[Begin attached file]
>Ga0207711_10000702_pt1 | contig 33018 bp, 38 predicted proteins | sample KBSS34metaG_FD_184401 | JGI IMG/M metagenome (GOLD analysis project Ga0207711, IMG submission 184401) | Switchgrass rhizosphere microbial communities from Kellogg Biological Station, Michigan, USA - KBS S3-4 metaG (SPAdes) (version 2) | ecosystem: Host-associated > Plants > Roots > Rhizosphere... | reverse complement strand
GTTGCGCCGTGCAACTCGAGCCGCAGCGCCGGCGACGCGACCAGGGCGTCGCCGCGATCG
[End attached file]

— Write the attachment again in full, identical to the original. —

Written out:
>Ga0207711_10000702_pt1 | contig 33018 bp, 38 predicted proteins | sample KBSS34metaG_FD_184401 | JGI IMG/M metagenome (GOLD analysis project Ga0207711, IMG submission 184401) | Switchgrass rhizosphere microbial communities from Kellogg Biological Station, Michigan, USA - KBS S3-4 metaG (SPAdes) (version 2) | ecosystem: Host-associated > Plants > Roots > Rhizosphere... | reverse complement strand
GTTGCGCCGTGCAACTCGAGCCGCAGCGCCGGCGACGCGACCAGGGCGTCGCCGCGATCG